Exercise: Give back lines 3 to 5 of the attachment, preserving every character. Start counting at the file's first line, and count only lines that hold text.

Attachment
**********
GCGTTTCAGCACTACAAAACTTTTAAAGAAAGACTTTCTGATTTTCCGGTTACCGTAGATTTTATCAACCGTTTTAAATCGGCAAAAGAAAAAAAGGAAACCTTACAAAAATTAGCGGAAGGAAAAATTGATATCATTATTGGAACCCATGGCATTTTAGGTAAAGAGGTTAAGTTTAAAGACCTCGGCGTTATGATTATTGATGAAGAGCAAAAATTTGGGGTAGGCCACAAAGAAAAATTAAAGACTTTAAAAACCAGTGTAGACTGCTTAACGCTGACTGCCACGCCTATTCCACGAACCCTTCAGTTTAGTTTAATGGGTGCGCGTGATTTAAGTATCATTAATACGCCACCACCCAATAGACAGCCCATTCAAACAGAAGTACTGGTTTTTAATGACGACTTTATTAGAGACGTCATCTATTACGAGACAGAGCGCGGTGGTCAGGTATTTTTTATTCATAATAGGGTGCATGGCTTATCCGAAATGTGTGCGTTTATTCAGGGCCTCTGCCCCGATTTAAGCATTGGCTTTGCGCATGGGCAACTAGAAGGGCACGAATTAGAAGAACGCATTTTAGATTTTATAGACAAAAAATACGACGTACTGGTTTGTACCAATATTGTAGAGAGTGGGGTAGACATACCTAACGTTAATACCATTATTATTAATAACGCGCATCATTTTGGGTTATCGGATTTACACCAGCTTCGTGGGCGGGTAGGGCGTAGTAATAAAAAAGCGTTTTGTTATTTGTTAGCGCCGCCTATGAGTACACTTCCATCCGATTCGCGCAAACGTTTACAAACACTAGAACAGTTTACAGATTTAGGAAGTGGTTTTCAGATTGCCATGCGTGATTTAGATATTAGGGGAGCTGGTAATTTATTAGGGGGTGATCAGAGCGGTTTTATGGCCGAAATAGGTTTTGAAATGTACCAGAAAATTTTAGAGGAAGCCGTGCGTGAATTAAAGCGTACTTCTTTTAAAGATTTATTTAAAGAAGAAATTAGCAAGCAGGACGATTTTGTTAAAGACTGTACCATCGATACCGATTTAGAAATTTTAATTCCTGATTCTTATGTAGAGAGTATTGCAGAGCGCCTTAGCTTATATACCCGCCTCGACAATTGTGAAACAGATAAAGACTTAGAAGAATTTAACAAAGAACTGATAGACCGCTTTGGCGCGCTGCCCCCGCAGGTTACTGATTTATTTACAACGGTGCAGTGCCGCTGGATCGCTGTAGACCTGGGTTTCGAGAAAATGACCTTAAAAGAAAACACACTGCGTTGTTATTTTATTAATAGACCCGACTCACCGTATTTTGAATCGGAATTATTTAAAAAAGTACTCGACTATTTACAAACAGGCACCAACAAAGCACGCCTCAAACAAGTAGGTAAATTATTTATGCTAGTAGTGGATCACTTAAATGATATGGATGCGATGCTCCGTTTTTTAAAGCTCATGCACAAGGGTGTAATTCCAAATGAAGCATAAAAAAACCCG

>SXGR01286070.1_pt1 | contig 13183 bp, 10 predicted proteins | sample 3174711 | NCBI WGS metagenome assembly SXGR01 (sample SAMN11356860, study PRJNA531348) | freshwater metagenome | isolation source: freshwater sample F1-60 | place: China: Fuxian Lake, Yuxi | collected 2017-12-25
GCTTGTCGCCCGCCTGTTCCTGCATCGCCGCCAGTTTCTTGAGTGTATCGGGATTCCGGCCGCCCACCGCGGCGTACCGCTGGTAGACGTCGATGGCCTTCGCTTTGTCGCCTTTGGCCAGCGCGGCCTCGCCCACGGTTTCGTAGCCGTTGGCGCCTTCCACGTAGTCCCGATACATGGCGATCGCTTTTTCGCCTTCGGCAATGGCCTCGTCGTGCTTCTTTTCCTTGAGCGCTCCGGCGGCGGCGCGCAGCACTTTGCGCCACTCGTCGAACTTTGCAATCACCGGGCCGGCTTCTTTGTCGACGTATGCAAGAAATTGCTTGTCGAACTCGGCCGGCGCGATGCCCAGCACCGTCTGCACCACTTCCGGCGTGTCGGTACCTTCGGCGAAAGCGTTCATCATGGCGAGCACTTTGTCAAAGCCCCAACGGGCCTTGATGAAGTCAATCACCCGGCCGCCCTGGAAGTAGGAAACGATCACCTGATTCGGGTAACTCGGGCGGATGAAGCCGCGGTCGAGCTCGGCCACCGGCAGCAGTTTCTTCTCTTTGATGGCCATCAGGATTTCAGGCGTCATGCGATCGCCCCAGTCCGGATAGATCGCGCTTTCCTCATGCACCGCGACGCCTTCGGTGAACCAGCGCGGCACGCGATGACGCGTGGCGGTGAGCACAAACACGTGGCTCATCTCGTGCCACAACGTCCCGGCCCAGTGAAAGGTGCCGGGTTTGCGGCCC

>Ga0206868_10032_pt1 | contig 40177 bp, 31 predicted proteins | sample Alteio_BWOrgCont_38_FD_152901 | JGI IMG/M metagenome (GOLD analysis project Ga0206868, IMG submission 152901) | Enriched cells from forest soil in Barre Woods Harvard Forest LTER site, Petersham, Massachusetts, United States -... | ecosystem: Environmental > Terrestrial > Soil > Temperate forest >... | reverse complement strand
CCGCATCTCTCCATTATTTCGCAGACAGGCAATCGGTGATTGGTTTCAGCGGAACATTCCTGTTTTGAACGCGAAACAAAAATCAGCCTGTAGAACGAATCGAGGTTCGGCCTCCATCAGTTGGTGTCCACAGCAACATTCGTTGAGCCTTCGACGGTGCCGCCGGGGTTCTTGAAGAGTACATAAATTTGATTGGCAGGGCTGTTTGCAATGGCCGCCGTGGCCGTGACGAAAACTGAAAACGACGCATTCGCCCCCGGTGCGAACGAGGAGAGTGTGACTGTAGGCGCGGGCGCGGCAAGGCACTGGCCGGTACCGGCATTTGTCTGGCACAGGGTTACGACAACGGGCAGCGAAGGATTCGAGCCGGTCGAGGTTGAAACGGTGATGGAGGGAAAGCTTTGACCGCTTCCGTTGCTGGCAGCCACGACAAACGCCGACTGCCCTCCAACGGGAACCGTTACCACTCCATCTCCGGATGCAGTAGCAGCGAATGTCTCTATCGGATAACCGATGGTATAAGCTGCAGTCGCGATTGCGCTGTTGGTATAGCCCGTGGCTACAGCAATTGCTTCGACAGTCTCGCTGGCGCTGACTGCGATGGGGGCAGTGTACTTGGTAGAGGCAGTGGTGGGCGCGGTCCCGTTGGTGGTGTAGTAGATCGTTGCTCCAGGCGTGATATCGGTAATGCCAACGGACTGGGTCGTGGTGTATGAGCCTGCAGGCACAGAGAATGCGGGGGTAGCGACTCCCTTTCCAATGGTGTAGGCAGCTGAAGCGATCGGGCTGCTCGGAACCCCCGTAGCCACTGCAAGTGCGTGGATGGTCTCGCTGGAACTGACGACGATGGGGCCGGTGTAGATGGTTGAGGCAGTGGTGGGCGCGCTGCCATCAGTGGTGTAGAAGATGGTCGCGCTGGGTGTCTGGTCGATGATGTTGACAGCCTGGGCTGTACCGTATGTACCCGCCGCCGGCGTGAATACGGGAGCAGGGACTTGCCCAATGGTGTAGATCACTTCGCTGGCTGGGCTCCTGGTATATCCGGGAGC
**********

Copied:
GCTTGTCGCCCGCCTGTTCCTGCATCGCCGCCAGTTTCTTGAGTGTATCGGGATTCCGGCCGCCCACCGCGGCGTACCGCTGGTAGACGTCGATGGCCTTCGCTTTGTCGCCTTTGGCCAGCGCGGCCTCGCCCACGGTTTCGTAGCCGTTGGCGCCTTCCACGTAGTCCCGATACATGGCGATCGCTTTTTCGCCTTCGGCAATGGCCTCGTCGTGCTTCTTTTCCTTGAGCGCTCCGGCGGCGGCGCGCAGCACTTTGCGCCACTCGTCGAACTTTGCAATCACCGGGCCGGCTTCTTTGTCGACGTATGCAAGAAATTGCTTGTCGAACTCGGCCGGCGCGATGCCCAGCACCGTCTGCACCACTTCCGGCGTGTCGGTACCTTCGGCGAAAGCGTTCATCATGGCGAGCACTTTGTCAAAGCCCCAACGGGCCTTGATGAAGTCAATCACCCGGCCGCCCTGGAAGTAGGAAACGATCACCTGATTCGGGTAACTCGGGCGGATGAAGCCGCGGTCGAGCTCGGCCACCGGCAGCAGTTTCTTCTCTTTGATGGCCATCAGGATTTCAGGCGTCATGCGATCGCCCCAGTCCGGATAGATCGCGCTTTCCTCATGCACCGCGACGCCTTCGGTGAACCAGCGCGGCACGCGATGACGCGTGGCGGTGAGCACAAACACGTGGCTCATCTCGTGCCACAACGTCCCGGCCCAGTGAAAGGTGCCGGGTTTGCGGCCC

>Ga0206868_10032_pt1 | contig 40177 bp, 31 predicted proteins | sample Alteio_BWOrgCont_38_FD_152901 | JGI IMG/M metagenome (GOLD analysis project Ga0206868, IMG submission 152901) | Enriched cells from forest soil in Barre Woods Harvard Forest LTER site, Petersham, Massachusetts, United States -... | ecosystem: Environmental > Terrestrial > Soil > Temperate forest >... | reverse complement strand
CCGCATCTCTCCATTATTTCGCAGACAGGCAATCGGTGATTGGTTTCAGCGGAACATTCCTGTTTTGAACGCGAAACAAAAATCAGCCTGTAGAACGAATCGAGGTTCGGCCTCCATCAGTTGGTGTCCACAGCAACATTCGTTGAGCCTTCGACGGTGCCGCCGGGGTTCTTGAAGAGTACATAAATTTGATTGGCAGGGCTGTTTGCAATGGCCGCCGTGGCCGTGACGAAAACTGAAAACGACGCATTCGCCCCCGGTGCGAACGAGGAGAGTGTGACTGTAGGCGCGGGCGCGGCAAGGCACTGGCCGGTACCGGCATTTGTCTGGCACAGGGTTACGACAACGGGCAGCGAAGGATTCGAGCCGGTCGAGGTTGAAACGGTGATGGAGGGAAAGCTTTGACCGCTTCCGTTGCTGGCAGCCACGACAAACGCCGACTGCCCTCCAACGGGAACCGTTACCACTCCATCTCCGGATGCAGTAGCAGCGAATGTCTCTATCGGATAACCGATGGTATAAGCTGCAGTCGCGATTGCGCTGTTGGTATAGCCCGTGGCTACAGCAATTGCTTCGACAGTCTCGCTGGCGCTGACTGCGATGGGGGCAGTGTACTTGGTAGAGGCAGTGGTGGGCGCGGTCCCGTTGGTGGTGTAGTAGATCGTTGCTCCAGGCGTGATATCGGTAATGCCAACGGACTGGGTCGTGGTGTATGAGCCTGCAGGCACAGAGAATGCGGGGGTAGCGACTCCCTTTCCAATGGTGTAGGCAGCTGAAGCGATCGGGCTGCTCGGAACCCCCGTAGCCACTGCAAGTGCGTGGATGGTCTCGCTGGAACTGACGACGATGGGGCCGGTGTAGATGGTTGAGGCAGTGGTGGGCGCGCTGCCATCAGTGGTGTAGAAGATGGTCGCGCTGGGTGTCTGGTCGATGATGTTGACAGCCTGGGCTGTACCGTATGTACCCGCCGCCGGCGTGAATACGGGAGCAGGGACTTGCCCAATGGTGTAGATCACTTCGCTGGCTGGGCTCCTGGTATATCCGGGAGC